• Central office (CO) also called point of presence (POP), connects the customers to the provider’s switching network. It is the entry point to the WAN cloud and the exit point from the WAN for called devices.
  • Network Access Points (NAP) is a public network exchange facility where Internet Service Providers (ISPs) can connect with one another in peering arrangements. The NAPs are a key component of the Internet backbone because the connections within them determine how traffic is routed. They are also the points of most Internet congestion.

Bandwidth refers to the rate at which data is transfered over the communication link.

There are two major bandwidth measure system:

  1. T1, T2, T3…lines belong to T-carrier system originally developed by Bell Labs and used in North America, Japan, and Korea. In North America, bandwidth is usually expressed as a “DS” number (DS0, DS1, and so forth) that technically refers to the rate and format of the signal. The bandwidth on a serial connection can be incrementally increased to accommodate the need for faster transmission. For example, Digital signal 1 (DS1), also known as T1  runs at the original 1.544 Mbit/s line rate. is is made up of 24 8-bit channels (also known as timeslots or DS0s), each channel being a 64 kbit/s DS0 multiplexed carrier circuit. T2 and T3 circuit channels carry multiple T1 channels multiplexed, resulting in connection speed of 6.312 and 44.736 Mbit/s, respectively.
  2. The E-carrier system, where ‘E’ stands for European, is incompatible with the T-carrier system and is used in locations outside of Northe America, Japan, and Korea. It typically uses the E1 line rate and the E3 line rate.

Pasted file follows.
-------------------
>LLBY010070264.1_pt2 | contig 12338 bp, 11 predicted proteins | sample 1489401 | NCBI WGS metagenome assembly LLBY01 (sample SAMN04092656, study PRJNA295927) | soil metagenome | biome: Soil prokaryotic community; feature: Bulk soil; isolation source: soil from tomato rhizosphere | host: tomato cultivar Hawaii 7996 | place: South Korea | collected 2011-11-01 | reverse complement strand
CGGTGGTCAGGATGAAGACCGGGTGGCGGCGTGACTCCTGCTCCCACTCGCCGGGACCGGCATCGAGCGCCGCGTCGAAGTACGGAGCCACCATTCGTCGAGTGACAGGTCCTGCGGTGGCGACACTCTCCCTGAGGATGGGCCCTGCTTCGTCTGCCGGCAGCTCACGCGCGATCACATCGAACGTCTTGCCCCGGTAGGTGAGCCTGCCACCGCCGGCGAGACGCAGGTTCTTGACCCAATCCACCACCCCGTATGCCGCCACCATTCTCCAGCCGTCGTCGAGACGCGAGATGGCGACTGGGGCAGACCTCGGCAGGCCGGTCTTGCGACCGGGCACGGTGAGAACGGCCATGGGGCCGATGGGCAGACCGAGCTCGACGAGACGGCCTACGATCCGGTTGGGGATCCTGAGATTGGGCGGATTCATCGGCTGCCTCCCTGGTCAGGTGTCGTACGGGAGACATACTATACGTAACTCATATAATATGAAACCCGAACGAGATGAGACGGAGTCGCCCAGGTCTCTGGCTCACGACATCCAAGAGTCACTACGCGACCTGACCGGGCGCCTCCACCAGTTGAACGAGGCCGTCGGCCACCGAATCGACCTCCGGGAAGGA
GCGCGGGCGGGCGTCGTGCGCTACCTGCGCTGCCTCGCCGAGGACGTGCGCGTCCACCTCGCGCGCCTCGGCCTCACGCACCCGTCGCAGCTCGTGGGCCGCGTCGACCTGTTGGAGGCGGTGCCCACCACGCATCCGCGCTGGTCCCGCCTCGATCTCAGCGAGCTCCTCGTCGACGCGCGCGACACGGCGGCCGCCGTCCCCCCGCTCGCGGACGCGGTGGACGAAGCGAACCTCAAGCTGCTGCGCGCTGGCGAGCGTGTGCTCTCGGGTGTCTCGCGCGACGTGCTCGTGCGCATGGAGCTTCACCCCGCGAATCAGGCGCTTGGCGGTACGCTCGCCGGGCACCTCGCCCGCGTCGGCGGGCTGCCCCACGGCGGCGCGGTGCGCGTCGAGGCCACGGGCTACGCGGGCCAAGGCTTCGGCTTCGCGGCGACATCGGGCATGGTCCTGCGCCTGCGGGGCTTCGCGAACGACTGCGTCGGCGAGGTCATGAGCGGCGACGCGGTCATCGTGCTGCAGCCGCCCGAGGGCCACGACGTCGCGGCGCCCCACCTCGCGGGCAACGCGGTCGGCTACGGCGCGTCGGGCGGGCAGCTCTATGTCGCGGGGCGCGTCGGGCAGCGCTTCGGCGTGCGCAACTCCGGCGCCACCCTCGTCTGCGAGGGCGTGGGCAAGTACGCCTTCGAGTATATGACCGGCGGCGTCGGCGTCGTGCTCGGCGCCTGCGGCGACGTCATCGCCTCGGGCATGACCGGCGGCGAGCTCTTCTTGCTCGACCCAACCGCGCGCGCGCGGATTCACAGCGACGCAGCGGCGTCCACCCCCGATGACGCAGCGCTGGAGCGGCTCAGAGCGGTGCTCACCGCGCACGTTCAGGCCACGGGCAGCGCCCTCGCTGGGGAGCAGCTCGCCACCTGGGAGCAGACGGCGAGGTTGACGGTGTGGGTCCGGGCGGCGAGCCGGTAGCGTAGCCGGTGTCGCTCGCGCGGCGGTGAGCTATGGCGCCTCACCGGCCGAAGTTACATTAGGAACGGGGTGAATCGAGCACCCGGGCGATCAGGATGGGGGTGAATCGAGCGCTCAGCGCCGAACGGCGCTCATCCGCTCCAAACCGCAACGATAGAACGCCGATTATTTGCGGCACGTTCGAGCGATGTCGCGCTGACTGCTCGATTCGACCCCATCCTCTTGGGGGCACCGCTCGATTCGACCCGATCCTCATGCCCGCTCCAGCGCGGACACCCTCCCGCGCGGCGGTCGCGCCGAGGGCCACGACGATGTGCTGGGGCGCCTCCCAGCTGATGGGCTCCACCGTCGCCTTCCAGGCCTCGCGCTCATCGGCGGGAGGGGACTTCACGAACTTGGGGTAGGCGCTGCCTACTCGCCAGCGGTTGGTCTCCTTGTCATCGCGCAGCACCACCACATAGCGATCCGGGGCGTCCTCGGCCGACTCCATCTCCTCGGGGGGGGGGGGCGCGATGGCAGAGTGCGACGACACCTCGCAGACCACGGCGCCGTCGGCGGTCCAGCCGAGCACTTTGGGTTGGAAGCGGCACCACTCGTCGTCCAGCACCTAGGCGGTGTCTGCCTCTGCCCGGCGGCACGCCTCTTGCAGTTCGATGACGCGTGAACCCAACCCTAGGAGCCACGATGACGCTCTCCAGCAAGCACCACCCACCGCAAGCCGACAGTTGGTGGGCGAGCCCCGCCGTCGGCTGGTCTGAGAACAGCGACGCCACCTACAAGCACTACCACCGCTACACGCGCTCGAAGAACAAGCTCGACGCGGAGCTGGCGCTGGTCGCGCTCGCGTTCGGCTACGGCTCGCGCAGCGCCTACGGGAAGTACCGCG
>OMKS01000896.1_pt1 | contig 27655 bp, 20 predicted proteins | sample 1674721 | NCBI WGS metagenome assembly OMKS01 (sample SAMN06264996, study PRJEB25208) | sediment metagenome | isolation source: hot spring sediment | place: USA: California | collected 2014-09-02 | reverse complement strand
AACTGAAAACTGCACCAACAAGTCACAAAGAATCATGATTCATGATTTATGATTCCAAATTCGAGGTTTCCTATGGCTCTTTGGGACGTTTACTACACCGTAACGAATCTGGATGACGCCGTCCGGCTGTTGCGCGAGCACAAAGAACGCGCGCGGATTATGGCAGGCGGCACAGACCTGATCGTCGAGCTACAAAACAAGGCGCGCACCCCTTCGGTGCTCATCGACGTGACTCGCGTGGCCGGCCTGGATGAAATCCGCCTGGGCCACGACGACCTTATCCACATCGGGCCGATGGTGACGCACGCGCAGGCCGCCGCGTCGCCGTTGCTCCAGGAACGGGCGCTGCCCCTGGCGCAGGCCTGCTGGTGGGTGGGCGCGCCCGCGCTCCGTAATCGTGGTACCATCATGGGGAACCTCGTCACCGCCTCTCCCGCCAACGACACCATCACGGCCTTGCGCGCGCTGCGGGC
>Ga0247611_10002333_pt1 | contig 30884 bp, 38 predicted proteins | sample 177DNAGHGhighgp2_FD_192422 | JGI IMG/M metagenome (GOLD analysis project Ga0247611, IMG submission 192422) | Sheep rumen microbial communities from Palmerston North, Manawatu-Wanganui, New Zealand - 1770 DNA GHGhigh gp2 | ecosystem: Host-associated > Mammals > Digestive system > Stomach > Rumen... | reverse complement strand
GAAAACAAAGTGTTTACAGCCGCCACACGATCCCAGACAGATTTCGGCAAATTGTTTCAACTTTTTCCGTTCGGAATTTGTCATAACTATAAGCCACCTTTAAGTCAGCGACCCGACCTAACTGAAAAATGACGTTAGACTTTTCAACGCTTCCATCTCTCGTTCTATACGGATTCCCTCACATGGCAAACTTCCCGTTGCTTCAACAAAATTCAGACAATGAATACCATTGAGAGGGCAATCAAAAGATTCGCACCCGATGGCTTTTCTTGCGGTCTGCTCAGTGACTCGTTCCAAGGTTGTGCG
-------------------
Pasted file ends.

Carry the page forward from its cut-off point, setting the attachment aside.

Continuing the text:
Many physical implementations carry traffic across the WAN. The following figure shows the four major WAN connectivity options.


There are three major WAN connections (services) provided by ISPs on a subscription basis:

Option: Description Advantages Disadvantages Bandwidth range Sample protocols used
Leased line A pre-established Point-to-Point or dedicated connection path between the service provider’s network (WAN) to a remote network (usually an  organization’s LAN). Provide reserved connection for the cliet, also the most secure connections. Expensive Synchronous serial lines with bandwidth up to 45 Mbps (E3) HDLC, PPP
Circuit switching Same as phone call. A dedicated circuit path is created between end points. Circuit switching allows multiple sites to connect to the switched network of a carrier and communicate with each other. Less Expensive, you pay only for the time you actually use. Need to establish an end-to-end connection before data can be transfered. Use dial-up modems or ISDN and is used for low-bandwidth data transfers with speed range from 28 to 144 kbps PPP, ISDN